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August 16, 2022


- Truly gifted editors. Working at Animalz will supercharge anyone's writing, research, and SEO chops. It's like going to college except you get paid. - The chance to work with some big brands and network with tech execs. - Diverse team - super interesting people work here from all over the world. Makes the world seem less polarized and scary. - Flexibility - you can work pretty much wherever and whenever you want as long as you can get all your work done (which brings me to the cons...)


- Animalz wants really badly to be like the tech companies they serve, so they treat their people like machines. They literally refer to what they do as a "product" instead of a service. This may seem fairly innocuous at first. It may even seem exciting, edgy, and new. But then after a few months, you'll realize that all leadership truly cares about is writers producing a ton of content for a tiny fraction of what customers pay the agency. You may develop close relationships with people at this company, but it will be done on your own time and you'll have to work for it. Otherwise, you're just a cog in the machine. - Extremely top-heavy. There are too many leaders and executives (friends of the CEO) and not enough people doing work. If you want to be talked down to and urged to constantly do more work by people with less experience in the industry than you, then maybe this is a good place. For everyone else, it's difficult to stomach. - Non-writing work is unaccounted for. Writers do much more than write - they meet with the customers (as well as their own teams), create their own briefs, research, outline, and optimize articles. They respond to customer feedback, create reports, and shepherd all their work through multiple rounds of revision and multiple steps of delivery as requested by customers, leadership, team leads, and editors. None of this work is accounted for in their workload. - Zero training for difficult subject matter. Some clients at Animalz are easy to write for, but many require technical expertise and/or a ton of research. And no one is trained on how to write on these technical topics. Leaders assume writers will just figure it out on their own time. If you fall behind on your workload, you have to make that up by working late, on weekends, or on vacation. This pace of work becomes extremely difficult to balance with the high writing standards of the agency and the high quality expectations of the clients who pay a premium price for this "product" and expect writers to deliver on promises they aren't equipped for. The result is employees burn out, and clients churn. - Low pay and few benefits for the industry. At first glance, the pay at Animalz may seem fair. But when you factor in the time and expertise required, most writers will be better off elsewhere, either as an in-house writer or a freelancer. Animalz doesn't offer retirement matching. They also recently switched to an unlimited vacation model, which will only harm people with mental health issues, family responsibilities, or difficult clients because they won't be able to take any time off if they aren't meeting production quotas. - Gaslighting is common. When people have problems or bring up a concern, they are routinely told the problem doesn't exist and no one else has that concern. - Few REAL advancement opportunities. Right now, clients are leaving. Many tech companies and startups which Animalz serves are cutting their marketing spend, and first up on the chopping block is their expensive content machine (Animalz). This reality, plus the burnout that writers constantly undergo, means that you're unlikely to meeting your production goals to warrant a promotion, and even if you ARE able to meet all your production goals, the company's revenue may not be able to support your promotion anytime soon because they are trying so hard to improve their financial situation.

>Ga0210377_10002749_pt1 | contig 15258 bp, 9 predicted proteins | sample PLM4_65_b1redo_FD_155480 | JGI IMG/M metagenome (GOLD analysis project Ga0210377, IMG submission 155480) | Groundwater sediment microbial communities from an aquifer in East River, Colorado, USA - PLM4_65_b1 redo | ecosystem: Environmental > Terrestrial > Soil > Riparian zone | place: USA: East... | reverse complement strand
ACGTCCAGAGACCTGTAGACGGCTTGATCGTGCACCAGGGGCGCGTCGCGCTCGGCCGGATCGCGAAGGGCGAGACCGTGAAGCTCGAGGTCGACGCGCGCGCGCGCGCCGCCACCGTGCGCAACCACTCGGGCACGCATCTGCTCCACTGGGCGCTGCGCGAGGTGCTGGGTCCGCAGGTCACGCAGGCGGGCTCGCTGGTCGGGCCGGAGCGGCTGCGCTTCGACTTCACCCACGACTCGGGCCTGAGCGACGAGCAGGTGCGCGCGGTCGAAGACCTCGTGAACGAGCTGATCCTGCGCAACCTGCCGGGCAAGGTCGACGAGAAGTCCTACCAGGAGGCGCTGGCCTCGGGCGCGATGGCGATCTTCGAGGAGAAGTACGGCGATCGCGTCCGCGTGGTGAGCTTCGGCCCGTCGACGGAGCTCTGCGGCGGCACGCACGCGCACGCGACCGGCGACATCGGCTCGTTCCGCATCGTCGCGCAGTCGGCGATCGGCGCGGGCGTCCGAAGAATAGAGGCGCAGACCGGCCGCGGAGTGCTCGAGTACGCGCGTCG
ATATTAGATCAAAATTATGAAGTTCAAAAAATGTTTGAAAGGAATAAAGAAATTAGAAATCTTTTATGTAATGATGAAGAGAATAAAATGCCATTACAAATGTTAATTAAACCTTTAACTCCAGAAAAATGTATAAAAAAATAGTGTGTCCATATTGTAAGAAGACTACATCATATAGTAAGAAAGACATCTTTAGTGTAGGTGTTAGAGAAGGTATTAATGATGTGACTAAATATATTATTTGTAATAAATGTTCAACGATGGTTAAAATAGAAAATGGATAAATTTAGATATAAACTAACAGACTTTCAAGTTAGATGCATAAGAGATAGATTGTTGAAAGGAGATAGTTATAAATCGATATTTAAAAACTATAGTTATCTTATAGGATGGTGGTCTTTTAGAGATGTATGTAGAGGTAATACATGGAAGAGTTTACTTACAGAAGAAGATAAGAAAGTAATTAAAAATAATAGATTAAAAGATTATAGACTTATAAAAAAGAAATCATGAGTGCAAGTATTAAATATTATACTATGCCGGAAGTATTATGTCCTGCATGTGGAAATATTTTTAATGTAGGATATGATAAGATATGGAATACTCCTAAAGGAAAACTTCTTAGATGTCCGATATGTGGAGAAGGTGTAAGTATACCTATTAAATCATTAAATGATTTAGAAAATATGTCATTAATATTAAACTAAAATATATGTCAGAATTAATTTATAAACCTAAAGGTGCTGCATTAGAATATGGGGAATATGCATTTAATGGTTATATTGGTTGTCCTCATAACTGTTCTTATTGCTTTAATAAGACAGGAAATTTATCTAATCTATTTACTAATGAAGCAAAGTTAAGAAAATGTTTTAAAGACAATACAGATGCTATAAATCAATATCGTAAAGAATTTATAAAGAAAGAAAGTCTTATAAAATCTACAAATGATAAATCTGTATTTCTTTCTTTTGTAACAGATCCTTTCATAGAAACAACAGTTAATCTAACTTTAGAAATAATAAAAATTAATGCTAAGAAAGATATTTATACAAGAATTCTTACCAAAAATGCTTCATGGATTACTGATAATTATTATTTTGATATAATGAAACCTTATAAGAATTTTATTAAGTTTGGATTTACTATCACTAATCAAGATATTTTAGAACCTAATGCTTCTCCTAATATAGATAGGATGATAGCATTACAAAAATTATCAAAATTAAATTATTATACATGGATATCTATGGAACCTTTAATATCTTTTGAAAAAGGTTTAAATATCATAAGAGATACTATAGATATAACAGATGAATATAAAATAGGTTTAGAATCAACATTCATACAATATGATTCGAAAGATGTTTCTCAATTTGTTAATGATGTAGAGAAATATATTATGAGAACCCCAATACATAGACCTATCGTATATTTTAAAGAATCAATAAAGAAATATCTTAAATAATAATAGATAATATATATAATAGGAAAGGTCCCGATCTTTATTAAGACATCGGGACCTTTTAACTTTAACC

Advice to Management

Start listening to the people who still work for you. Everything in this review has already been covered in existing Glassdoor reviews AND all-hands meetings. You're not a new CEO anymore, so stop using that excuse as a crutch. No one else at this company was trained on their jobs either, and yet they're still expected to DO them. So do yours.

Diverse team Read More

August 16, 2022

Reviewed by: Anonymous (Anonymous Employee)

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